Newspaper article The Journal (Newcastle, England)

AV Will Benefit the Whole Country

Newspaper article The Journal (Newcastle, England)

AV Will Benefit the Whole Country

Article excerpt

Byline: PAUL BENNEWORTH

I'M looking forward to spending a few months in Tynemouth this summer with the arrival of our first child. And it's not just us who are expecting: there has been in recent years a surge in numbers of births.

That's surprising given how much we hear about the challenges of an ageing population. But the reality is that birth rates are back to their 1973 level, which is important because birth rates indicate our national optimism.

Despite the economic crisis, people are still happy to have children and believe they can give them a good future.

One of the strongest signs of the troubles facing the Eastern Bloc countries in the 1970s was falling birth rates. People had no hope in their countries' future and became unwilling en masse to have children.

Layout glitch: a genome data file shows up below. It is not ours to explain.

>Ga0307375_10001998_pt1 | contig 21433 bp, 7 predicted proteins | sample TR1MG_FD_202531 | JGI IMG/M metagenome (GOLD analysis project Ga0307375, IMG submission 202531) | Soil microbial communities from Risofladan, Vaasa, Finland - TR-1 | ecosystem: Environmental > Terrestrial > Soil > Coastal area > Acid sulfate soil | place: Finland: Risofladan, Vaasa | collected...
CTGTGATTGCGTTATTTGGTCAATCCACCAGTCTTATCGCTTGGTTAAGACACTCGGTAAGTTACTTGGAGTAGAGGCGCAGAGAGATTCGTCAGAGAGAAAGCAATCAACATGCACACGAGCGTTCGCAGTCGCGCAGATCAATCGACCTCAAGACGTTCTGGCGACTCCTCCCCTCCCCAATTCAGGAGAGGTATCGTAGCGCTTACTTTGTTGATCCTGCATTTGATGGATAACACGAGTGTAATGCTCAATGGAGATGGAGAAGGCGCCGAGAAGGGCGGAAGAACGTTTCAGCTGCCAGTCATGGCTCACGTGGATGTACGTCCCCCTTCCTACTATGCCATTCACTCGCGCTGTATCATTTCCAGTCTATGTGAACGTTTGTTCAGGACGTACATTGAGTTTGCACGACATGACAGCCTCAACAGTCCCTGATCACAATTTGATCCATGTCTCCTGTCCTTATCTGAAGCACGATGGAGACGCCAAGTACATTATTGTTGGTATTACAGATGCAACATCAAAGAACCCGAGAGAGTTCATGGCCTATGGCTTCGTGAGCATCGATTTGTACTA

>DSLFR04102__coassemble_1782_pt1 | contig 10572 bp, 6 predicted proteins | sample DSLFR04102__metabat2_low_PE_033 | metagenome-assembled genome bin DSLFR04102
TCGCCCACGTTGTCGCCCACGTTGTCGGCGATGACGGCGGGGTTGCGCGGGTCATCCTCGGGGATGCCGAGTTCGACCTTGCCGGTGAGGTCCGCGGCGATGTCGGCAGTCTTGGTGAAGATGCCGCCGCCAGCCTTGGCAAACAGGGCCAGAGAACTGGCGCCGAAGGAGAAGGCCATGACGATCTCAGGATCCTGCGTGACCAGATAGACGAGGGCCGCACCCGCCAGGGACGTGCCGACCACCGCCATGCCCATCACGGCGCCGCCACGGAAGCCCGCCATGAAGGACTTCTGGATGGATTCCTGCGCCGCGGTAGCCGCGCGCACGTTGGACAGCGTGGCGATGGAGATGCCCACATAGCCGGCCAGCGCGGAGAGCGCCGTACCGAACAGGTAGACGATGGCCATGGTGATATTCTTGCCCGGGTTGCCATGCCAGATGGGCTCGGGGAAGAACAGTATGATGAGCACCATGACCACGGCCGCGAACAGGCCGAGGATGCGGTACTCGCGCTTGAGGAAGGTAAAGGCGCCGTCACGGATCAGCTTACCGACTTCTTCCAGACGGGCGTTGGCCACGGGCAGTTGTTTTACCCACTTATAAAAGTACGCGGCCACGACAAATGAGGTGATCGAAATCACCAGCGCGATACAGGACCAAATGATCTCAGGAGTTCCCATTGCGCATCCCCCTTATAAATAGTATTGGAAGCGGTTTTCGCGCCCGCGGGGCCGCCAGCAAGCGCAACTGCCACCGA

In the United Kingdom, the immediate post-war period saw the opposite happen. Parents separated by war were reunited, believing in a brighter future, resulting in a baby boom. Critically, this generation, now in their 80s and 90s, made Britain a place in which their children could be happy. This generation bequeathed us the National Health Service, a real welfare state, full employment, council houses and public transport.

These services helped guarantee their children the basics for fulfilled lives, so they would never be powerless and destitute during another Great Depression.

Today's higher birth rates suggest another period of optimism. But who is now taking the lead and building a better future for our children? We seem to be at a point where such big changes are seen as un-British and politicians readily whip up public opposition to any kinds of social improvement.

People only see the problems in suggested solutions rather than seeing them as the first step to making things better.

We are the only Western European country without a high-speed rail network and depend on fuel-guzzling flights for long-distance domestic travel. By contrast, France opened its first French TGV line in 1970. Since then, the network has expanded to link French cities to one another and their European neighbours, greatly boosting Lyon, Lille and Marseilles. …

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